A Follow Up On “Salt and Light”

by Jonathan Hamilton

I recently linked to an article on the sensitive subject of how Christians ought to make educational choices for their children. Of course, this is a controversial area and it stirred some pushback to my basic stance that, generally speaking, sending a child to public school is not the best choice a Christian parent can make (in fairness I’d add: keep your kids out of most Christian schools as well. But that is a matter for a different article). Since my previous post was primarily a link to someone else’s thoughts I’d like to briefly summarize my own thoughts on the issue and also disclose my motives for choosing to publicly state them. Let’s start with motives.

First off, my goal is not to pass judgment on decisions made thirty, twenty, or even ten years ago by parents who now have older teens. My aim is to help parents who are currently making this choice to think through the implications of sending a child to public school as our culture and civilization continue their dramatic moral decline.  I realize that this still will cause disagreement, and maybe even offence (though I do not delight in giving offence and it is not my aim). However, given the magnitude of the question, this is not sufficient reason to remain silent.

And magnitude happens to be my second motive. This is a critical issue, because early influences shape children for the rest of their lives, and school is obviously one of the most significant influences in a child’s life.

Public schools, by and large, are a place where God, Scripture, absolute truth, absolute goodness, and absolute beauty are scorned and hated. Oh, to be sure, a child might hear the words ‘virtue,’ ‘truth,’ ‘good choices,’ and ‘kindness’ at school. But in a relativistic culture where each person’s ethical decisions are personal choices cut free from the cumbersome anchor of universal morality (and accountability to a Supreme Being), you can be sure that some of the ethics taught will vary from school to school and teacher to teacher, and too often will  contradict the God-designed universal standard. In our culture, good is evil and evil is good. Every man does what is right in his own eyes. And public schools might be more, but most are surely nothing less than culture inculcating, truth-hating, sanctification-destroying centers of illiberal closed-mindedness.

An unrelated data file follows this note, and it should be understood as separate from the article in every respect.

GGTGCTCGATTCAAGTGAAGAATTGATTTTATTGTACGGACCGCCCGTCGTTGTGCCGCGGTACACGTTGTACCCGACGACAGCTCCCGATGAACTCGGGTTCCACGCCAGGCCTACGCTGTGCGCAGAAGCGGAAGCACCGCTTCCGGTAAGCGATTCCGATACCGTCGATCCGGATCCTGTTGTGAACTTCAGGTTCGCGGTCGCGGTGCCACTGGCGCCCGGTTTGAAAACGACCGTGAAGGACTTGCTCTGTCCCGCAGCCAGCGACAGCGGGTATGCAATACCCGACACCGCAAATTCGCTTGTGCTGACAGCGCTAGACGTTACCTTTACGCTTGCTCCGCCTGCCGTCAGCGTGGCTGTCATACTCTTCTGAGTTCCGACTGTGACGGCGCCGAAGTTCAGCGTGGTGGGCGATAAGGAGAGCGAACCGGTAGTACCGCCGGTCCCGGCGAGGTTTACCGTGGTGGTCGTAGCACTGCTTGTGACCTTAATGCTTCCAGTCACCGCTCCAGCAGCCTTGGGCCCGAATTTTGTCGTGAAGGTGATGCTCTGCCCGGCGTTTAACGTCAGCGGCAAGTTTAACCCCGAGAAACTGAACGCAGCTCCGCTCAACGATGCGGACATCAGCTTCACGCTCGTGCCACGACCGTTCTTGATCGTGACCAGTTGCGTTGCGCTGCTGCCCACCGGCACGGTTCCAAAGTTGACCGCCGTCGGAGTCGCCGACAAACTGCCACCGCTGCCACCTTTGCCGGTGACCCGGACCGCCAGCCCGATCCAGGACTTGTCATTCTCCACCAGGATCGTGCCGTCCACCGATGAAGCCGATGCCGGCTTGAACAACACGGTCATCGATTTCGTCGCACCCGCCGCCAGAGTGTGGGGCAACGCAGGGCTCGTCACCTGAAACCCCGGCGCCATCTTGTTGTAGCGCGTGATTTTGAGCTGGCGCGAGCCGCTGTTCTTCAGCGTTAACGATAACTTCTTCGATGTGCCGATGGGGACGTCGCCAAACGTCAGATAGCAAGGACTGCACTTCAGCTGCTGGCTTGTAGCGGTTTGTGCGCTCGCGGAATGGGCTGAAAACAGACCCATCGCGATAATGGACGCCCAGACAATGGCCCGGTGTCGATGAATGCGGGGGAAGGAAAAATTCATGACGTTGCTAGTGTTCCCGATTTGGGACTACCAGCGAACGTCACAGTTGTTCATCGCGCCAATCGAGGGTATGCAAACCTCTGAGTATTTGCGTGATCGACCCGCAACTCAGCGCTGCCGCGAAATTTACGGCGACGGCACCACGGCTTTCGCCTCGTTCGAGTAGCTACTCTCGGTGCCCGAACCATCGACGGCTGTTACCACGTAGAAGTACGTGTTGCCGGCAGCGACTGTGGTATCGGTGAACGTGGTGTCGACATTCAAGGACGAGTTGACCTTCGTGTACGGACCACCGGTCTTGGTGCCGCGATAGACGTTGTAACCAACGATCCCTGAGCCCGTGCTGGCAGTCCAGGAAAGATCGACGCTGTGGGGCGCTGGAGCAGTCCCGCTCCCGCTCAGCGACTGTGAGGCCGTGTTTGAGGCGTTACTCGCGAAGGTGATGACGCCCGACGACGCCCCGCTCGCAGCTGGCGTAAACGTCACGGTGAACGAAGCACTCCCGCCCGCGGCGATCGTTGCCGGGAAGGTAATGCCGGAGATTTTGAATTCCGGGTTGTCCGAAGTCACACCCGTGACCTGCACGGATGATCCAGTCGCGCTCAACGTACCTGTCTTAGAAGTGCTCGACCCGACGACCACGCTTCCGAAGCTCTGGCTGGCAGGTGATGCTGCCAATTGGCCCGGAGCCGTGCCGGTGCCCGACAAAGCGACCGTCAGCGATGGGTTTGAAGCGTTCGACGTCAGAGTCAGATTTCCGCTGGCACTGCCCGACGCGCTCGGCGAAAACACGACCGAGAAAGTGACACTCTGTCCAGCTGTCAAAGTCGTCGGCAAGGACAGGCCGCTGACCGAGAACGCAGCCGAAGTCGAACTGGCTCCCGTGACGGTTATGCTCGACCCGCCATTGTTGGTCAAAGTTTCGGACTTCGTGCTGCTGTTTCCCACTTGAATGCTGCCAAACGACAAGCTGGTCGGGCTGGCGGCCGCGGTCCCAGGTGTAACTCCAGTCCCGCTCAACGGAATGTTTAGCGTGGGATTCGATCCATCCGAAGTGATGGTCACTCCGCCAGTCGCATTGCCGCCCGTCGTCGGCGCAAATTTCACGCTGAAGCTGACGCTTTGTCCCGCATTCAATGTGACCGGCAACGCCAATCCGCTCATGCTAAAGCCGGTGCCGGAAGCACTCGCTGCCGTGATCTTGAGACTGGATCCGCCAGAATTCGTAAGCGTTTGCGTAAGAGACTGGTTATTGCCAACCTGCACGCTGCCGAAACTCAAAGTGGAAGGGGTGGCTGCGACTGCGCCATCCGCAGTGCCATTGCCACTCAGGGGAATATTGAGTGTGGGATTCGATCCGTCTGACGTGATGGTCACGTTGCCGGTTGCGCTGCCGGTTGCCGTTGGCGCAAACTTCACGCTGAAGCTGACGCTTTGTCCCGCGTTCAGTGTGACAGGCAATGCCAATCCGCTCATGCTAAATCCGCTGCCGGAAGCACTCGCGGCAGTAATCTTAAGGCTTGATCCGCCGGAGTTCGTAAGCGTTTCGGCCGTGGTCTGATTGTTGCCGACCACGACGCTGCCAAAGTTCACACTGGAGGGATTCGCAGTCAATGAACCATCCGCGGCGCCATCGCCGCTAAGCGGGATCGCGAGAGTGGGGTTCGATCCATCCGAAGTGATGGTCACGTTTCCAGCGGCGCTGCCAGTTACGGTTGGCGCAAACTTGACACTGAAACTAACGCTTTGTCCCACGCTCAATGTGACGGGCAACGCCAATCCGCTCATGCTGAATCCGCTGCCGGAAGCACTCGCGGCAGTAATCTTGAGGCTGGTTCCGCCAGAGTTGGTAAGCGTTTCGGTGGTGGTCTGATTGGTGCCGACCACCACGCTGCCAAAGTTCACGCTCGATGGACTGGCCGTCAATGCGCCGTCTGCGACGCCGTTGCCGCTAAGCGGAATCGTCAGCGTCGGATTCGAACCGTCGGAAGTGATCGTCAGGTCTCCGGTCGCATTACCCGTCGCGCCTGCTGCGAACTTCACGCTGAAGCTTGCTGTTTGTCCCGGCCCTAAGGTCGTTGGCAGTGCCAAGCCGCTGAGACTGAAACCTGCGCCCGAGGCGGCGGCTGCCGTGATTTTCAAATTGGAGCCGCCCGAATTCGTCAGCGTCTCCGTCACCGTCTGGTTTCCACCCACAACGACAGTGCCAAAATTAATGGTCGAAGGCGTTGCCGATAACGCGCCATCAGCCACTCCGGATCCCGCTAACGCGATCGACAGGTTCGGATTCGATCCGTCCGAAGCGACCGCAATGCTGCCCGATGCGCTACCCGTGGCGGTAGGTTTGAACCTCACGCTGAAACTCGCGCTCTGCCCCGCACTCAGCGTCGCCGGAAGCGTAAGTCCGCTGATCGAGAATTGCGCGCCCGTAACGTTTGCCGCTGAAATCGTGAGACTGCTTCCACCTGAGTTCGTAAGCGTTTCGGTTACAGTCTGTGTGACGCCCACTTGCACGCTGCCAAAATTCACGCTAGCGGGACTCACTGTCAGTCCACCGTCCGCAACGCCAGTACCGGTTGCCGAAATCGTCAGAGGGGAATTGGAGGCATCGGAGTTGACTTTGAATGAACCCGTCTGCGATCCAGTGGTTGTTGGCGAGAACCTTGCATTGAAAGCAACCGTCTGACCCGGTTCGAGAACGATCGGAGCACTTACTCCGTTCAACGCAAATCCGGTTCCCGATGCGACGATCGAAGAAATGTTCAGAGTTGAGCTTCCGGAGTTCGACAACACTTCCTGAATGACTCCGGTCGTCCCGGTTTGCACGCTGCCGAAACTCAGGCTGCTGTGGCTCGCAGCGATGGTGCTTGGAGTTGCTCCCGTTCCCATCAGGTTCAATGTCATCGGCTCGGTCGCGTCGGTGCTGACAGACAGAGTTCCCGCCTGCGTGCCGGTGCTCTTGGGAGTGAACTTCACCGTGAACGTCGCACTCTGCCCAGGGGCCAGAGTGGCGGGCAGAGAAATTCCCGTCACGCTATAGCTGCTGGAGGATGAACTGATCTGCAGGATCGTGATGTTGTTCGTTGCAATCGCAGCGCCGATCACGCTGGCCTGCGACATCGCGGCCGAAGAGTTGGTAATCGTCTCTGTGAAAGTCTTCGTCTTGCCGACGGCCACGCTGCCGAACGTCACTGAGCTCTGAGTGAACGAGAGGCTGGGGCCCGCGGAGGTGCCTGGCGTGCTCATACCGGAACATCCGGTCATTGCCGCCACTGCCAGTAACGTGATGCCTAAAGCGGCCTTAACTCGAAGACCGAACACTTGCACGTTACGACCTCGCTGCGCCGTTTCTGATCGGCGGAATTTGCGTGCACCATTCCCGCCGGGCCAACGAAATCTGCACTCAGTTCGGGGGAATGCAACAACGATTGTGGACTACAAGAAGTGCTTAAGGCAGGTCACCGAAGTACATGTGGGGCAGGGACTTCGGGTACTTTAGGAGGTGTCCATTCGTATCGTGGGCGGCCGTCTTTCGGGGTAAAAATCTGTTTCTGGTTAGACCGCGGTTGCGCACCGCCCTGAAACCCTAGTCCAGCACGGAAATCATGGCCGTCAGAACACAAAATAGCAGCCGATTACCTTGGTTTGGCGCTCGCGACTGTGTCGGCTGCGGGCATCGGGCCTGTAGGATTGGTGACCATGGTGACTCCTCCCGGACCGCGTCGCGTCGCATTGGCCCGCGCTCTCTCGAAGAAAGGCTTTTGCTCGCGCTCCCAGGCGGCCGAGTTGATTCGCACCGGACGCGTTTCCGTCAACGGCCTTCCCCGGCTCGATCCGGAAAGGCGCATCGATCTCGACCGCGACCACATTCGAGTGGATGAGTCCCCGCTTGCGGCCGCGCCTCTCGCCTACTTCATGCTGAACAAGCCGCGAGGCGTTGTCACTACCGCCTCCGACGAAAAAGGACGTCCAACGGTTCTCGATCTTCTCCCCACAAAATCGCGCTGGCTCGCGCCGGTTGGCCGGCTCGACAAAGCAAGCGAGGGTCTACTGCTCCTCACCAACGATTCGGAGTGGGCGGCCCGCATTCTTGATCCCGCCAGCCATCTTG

And this is precisely the point at which some parents might be tempted to shout, “That’s what I mean! The public schools need salt and light! How will we ever influence them for good if we don’t send our children there?”

Here are my top two objections to this thinking.

STOP TREATING YOUR UNBELIEVING CHILD LIKE A CHRISTIAN
It astounds me how many (Protestant! Dispensational!) Christian parents assume their child’s salvation and treat them like a believer. As if the very fact of having believing parents and being very cute qualifies a second grader to waltz into Mrs. McGillicuddy’s socialist classroom and hold a tent meeting. This is part of a much larger problem among Christian parents and churches (where unbelieving children of members regularly lead the sentimental congregants in worship simply because they are children – an error a faithful church would not allow for in any other age group), but the salt and light argument is one place it rears its head. If the Spirit of God does not dwell in your child, it is harmful to them and to others to pretend that it does. They do not possess the requisite salt or light necessary to validate the argument.

STOP EXPECTING THE IMPOSSIBLE FROM YOUR BELIEVING CHILD
Let’s say the first point does not apply to you. Your child has made a profession of faith that, in your best judgment, seems genuine and is bearing fruit. There is still a significant problem with the salt and light approach to educational choices. If we’re honest, we’d have to admit that even most Christian adults in our day would be ill-equipped to stand up against what children face in public school. So putting a child into a situation that would be a significant challenge for the average forty year-old Christian seems very unwise. Part of our incorrect thinking here stems from too light a view of sin (both its allurements and results), and our sentimental view of the unbeliever (both the children at your child’s school and the adults). So, before you make the decision to send your child to public school, please ask yourself, “How does God describe the unbelieving worldview my child will face at public school?” And then read Romans 1. Is your believing five, eight, thirteen, eighteen year old adequately prepared to face this? Are you?

It seems to me that using the salt and light approach to educational choices for a child is analogous to tossing that same child into the middle of the Atlantic to save a drowning sailor while the parents provide support from the life raft. We are asking children to do something God did not design them to do – to face mature and seething immorality, atheism, and secularism, and to turn that tide. It’s no wonder that so few children of Christians make it to adulthood still claiming the cross of Christ, for too many Christian parents, ill-equipped themselves, are unwittingly sowing the seeds of destruction before the child is remotely capable of weathering the storm.

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